Initial Coin Offerings (ICOs) are ways that blockchain-related startups use to raise funds. Similar to crowdfunding, these startups generally offer their own line of “coupons” in exchange for prominent cryptocurrencies including bitcoin (BTC) and ethereum (ETH).
Unlike the traditional IPOs (Initial Public Offerings) which are protected by financial entities that ensure certain legal conditions are met by organizations offering shares, ICOs are not governed by the same rules. ICOs are less regulated compared to traditional capital markets and this makes them prone to fraud and other manipulation. While many credible blockchain startups will initiate an ICO due to the need to raise funds and meet their goals, there are some fake projects that come up as fraud and exit scams.
Yes, the regulatory watchdog is trying to clamp down on some of the scams, but there is a loophole in which fraudulent schemes are still able to flourish. That’s why you need to take precaution when investing in any token sale. Make sure you know not just the risks, but how to detect a fake ICO as well. Here are some of the signs to look out for in a fraudulent ICO.
Poor Online Presence
One of the best ways to spot a potential ICO fraud is by checking the individuals behind it. See, if something is legit, then the people behind it are also legit- meaning they are easily searchable online. A powerful ICO will introduce potential investors with a detailed breakdown listing its founders, advisors, security experts, developers, and any other person associated with the project. However, an “about us page” alone should not be enough to tell whether or not an ICO is worthy.
Tracing the ICO founders on Google and LinkedIn should be the first step in determining the legitimacy of a company. Ensure their LinkedIn profile lists the project. You can also check previous association with other companies and educational institutions.
A browser like chrome comes in handy in such cases. You simply right-click on the image of the person and you will be able to search for other cases of it online.
No White Paper, Blatantly Plagiarized Whitepaper, Whitepaper Full of Fluff or Buzzwords
A white paper is an important component of any ICO. This is the document that outlines the motive behind any blockchain project, what it intends to achieve, the token distribution model, and how the technical outlook of the platform work. An initial coin offering without a white paper is definitely a scam.
Also, the best white paper should go straight to the point; with no fluff or poetic language. Whitepapers for genuine ICOs clearly spell out their project. An example of such whitepaper is the one for bitcoin as it is brief, concise, and easy to understand.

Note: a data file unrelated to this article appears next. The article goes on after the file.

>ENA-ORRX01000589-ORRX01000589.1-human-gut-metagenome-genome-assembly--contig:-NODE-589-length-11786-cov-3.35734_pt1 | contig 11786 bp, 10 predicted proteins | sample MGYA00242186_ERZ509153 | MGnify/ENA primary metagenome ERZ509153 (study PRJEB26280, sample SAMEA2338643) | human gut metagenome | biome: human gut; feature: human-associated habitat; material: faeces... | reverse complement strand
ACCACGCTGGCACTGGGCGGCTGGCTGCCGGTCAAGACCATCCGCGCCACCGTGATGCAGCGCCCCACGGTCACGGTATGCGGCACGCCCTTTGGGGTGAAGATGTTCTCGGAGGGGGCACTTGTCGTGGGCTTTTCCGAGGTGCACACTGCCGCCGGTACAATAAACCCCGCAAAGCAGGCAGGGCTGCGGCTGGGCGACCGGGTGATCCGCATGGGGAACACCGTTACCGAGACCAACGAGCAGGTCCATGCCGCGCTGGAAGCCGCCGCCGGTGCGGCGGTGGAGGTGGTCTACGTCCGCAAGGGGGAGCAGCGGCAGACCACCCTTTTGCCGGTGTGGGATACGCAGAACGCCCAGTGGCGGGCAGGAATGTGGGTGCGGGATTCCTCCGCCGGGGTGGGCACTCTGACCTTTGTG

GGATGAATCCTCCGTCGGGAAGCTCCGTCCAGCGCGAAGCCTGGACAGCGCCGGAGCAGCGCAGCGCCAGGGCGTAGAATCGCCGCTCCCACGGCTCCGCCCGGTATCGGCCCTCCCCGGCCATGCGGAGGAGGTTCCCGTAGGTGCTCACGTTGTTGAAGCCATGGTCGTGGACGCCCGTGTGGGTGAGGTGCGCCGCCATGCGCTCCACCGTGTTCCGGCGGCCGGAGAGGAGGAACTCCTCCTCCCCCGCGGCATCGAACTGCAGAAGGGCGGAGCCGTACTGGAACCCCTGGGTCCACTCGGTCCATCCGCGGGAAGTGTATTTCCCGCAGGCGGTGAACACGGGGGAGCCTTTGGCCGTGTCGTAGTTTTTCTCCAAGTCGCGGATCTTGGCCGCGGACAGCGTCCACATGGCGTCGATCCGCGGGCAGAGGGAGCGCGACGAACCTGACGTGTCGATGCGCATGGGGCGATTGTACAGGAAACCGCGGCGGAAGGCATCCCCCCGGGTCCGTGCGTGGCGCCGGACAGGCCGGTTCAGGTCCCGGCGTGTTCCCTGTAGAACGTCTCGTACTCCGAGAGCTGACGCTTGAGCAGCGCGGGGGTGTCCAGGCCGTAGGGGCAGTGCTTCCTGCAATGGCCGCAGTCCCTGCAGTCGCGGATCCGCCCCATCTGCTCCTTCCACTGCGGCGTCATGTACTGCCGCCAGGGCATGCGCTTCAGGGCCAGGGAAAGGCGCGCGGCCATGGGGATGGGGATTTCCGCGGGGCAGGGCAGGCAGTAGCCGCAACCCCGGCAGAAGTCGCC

Lastly, the whitepaper should not have vague buzzwords that don’t really mean anything. Too much jargon or borrowed language in a whitepaper smells fishy. Whitepapers of legitimate ICOs will have wordings and concepts that are essentially original.
Extremely Professional and Spotless Website
This might sound odd, but sometimes a website that looks spotless and extremely professional may indicate a scam. More often than not, fraudsters will go an extra length to spend on a professional website and other marketing materials like a whitepaper just to build trust in the potential investors.
Determining whether these companies are scammers or not can be tricky; they will have their ICO dates set up, only for the dates to change later on. Then you visit the website and boom! It’s not there. That’s when it hits you that it was all a scam to raise funds and exit.
Unrealistic Promises and Guaranteed Profits
Have you heard of the statement “investing in ICOs guarantees you millions in no time? “And, did this move you? Of all the signs of a potential phony ICO, definite profits are the most pronounced. There are no guarantees when it comes to the blockchain system, and no proven, certain, and reliable methods of making profits.
Take note that promises of guaranteed profits will come in different forms. Some will pledge to offer automated trading programs that deliver huge returns. Others will guarantee returns to shareholders for “staking” their coin.
BitConnect is a well-known example of an ICO that guaranteed huge profits only to turn out to be a Ponzi scheme.
If you can easily find them online, people’s reviews about a particular ICO will be very helpful when you are trying to look for its authenticity. Aim at gathering sufficient reviews and feedbacks from people across the world. Do not disregard even one negative review; in fact, this should be a signal for you to continue researching.
A legitimate ICO should have social proof and validation that can help potential investors know them better. Cointal, a popular peer-to-peer crypto marketplace for instance, has thousands of active users who publish reviews that demonstrate the authenticity of their product. Their unity service, which allows users to exchange currencies instantly using different methods such as credit transfers and ACH transfers, has already amassed massive attention from across the globe.
There are many fraudulent ICO platforms out there trying to scam unsuspecting investors. But, these scammers are not hard to spot. It is vital to perform thorough research before investing in an initial coin offer. As a rule of thumb, remember that even the most stable cryptocurrencies and ICOs are criticized for being a merely speculative investment. So keep your eyes open as you look for investment opportunities in the cryptocurrency and ICO spaces. Be aware that if something sounds too good to be true, then it probably is. We suggest that you slow down, research, analyze, and only then can you make a decision to invest in any ICO.
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